The District expects to spend $18 million more than previously estimated to buy land for a baseball stadium but will save $27 million because engineers have determined that a major sewer line will not have to be moved.
The net result is that the city's total expenses for land and infrastructure for the stadium in Southeast Washington will remain comfortably below the D.C. Council's $165 million cost cap, officials said yesterday.
"We feel we're in good shape," said Vince Morris, spokesman for Mayor Anthony A. Williams (D). "Even in the worst-case scenario, we should be okay."
The city is preparing to open negotiations with the owners of 14 acres at the stadium site, near South Capitol Street and the Navy Yard. City officials plan to send letters next Tuesday to the more than 30 property owners, Morris said.
Owners will have about 30 days to negotiate, after which the city will have the option to take the land through eminent domain, officials said. In that case, a court would set the price.
The District, which owns six acres of roads and public alleys at the stadium site, wants to have control of the property by the end of the year. Officials say construction crews are expected to begin building the ballpark in March, leaving two years before the scheduled opening in 2008.
The entire project, including infrastructure improvements and land acquisition, has been estimated to cost at least $535 million, to be funded mostly with public money.
Some city leaders urged officials to speed up the process.
"I want to get the project done," said D.C. Council member Jack Evans (D-Ward 2). "I'm not saying we're taking too long, but having been through this with MCI Center and the convention center, time is of the essence. We need to keep moving forward."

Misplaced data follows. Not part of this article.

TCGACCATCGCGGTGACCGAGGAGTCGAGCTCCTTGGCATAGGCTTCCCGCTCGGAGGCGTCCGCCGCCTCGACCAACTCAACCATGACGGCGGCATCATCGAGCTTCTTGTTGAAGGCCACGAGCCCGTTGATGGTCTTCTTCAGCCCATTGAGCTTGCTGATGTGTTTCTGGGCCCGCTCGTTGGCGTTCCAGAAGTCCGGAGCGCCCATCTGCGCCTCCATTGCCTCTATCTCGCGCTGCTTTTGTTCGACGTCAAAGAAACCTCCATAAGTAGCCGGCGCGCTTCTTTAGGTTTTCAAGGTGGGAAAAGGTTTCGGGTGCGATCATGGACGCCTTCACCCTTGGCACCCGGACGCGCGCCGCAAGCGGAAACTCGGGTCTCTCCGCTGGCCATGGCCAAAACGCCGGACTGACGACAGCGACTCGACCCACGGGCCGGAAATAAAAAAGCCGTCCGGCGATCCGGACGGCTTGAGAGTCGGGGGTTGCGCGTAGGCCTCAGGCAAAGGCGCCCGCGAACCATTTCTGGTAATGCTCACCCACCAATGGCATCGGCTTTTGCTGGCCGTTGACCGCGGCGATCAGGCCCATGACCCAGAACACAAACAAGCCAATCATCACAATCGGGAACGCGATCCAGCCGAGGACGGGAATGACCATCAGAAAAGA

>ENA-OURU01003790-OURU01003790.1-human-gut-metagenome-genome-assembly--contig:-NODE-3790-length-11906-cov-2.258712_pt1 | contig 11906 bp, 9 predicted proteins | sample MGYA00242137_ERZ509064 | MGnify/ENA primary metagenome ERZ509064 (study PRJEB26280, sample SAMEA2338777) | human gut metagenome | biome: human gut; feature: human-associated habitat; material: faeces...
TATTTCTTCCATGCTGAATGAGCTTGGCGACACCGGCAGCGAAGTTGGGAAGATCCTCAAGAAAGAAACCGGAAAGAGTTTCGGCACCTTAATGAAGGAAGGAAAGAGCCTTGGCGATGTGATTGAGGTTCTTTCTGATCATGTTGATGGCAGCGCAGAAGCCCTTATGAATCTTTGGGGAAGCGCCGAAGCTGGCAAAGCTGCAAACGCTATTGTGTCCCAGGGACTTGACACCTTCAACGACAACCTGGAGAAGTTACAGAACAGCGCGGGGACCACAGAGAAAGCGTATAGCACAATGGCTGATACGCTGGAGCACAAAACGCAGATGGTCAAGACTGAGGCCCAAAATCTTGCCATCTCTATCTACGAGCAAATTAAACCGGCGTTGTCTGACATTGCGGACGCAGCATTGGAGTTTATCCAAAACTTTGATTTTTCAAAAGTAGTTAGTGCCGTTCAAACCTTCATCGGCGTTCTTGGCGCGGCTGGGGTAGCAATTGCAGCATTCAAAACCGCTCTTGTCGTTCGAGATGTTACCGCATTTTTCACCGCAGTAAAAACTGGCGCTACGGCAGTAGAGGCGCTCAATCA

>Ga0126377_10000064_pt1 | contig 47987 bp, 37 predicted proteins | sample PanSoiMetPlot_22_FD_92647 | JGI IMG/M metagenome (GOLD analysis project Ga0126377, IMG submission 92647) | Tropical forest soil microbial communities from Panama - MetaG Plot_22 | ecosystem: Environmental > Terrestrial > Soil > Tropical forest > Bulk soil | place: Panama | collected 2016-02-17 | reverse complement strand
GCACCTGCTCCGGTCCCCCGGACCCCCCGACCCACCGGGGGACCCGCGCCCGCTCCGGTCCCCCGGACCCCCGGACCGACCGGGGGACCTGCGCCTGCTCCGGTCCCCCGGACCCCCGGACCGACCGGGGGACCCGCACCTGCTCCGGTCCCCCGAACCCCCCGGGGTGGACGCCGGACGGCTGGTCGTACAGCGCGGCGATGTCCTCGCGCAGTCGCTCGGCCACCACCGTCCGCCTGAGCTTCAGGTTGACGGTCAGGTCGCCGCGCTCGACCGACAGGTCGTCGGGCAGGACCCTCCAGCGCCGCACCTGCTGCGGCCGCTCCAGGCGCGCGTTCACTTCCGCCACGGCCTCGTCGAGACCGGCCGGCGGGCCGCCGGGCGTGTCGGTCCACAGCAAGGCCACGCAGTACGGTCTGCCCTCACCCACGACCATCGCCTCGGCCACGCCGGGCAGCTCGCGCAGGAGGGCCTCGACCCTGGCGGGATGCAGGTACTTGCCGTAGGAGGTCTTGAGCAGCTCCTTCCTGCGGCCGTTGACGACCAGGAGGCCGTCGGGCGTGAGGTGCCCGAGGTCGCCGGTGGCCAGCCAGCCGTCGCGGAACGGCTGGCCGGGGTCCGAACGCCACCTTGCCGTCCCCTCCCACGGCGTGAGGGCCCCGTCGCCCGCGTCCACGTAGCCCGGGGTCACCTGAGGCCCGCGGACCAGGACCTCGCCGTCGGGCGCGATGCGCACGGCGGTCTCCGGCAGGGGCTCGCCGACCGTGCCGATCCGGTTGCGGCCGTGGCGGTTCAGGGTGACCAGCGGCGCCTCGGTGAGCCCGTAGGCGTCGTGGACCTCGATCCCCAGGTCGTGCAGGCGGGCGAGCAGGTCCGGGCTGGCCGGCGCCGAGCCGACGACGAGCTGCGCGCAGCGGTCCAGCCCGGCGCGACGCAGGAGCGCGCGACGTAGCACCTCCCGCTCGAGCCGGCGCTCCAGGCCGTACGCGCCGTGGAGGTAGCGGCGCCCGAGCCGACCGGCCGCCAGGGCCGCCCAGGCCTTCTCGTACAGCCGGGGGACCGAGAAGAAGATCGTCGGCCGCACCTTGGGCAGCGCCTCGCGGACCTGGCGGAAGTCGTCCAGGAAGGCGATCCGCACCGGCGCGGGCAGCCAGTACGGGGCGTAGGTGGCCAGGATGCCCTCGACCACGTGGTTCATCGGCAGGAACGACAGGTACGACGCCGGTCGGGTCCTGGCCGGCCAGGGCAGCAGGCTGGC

High-level D.C. officials met for several hours Tuesday to discuss the city's plan to acquire land for the stadium. In a recently completed report, Carol Mitten, director of the Office of Property Management, assessed land and environmental cleanup costs. The report will be the basis for the city's offers to the property owners.
Morris said Mitten's estimate for land acquisition was $18 million more than the estimate by Natwar M. Gandhi, the city's chief financial officer, who concluded that the land was worth $77 million.
Gandhi had put the total for land, environmental cleanup and infrastructure at $161.4 million. Officials declined to disclose Mitten's total figure, but they said it is below the council's cost cap.
In Gandhi's analysis, an 111/2-foot-diameter sewer that transports wastewater to the O Street SE pumping station was considered a wild card because it could cost as much as $29 million to move. But engineers have determined that they can protect the pipe in ways that are much less expensive, according to a memo prepared by Allen Y. Lew, chief executive of the D.C. Sports and Entertainment Commission. The city could save as much as $27 million.
The city will have to spend about $11.5 million to move other utilities, such as electrical lines, about $1.5 million more than expected, Lew said in the memo.
Property owners at the stadium site have been waiting anxiously for offers from the city. Owners filed three lawsuits, two of which were essentially dismissed by judges. In the third, which is pending, a trash company contends that the city improperly denied it a renovation permit because of plans for a stadium.
Most property owners have said they will wait for the city's offers before deciding whether to fight the matter in court. By law, the city can make offers based on property values that do not take into account plans for a stadium. That will keep prices well below those for properties near the stadium site. Developers have been bidding up prices in anticipation of a major revitalization sparked by the ballpark.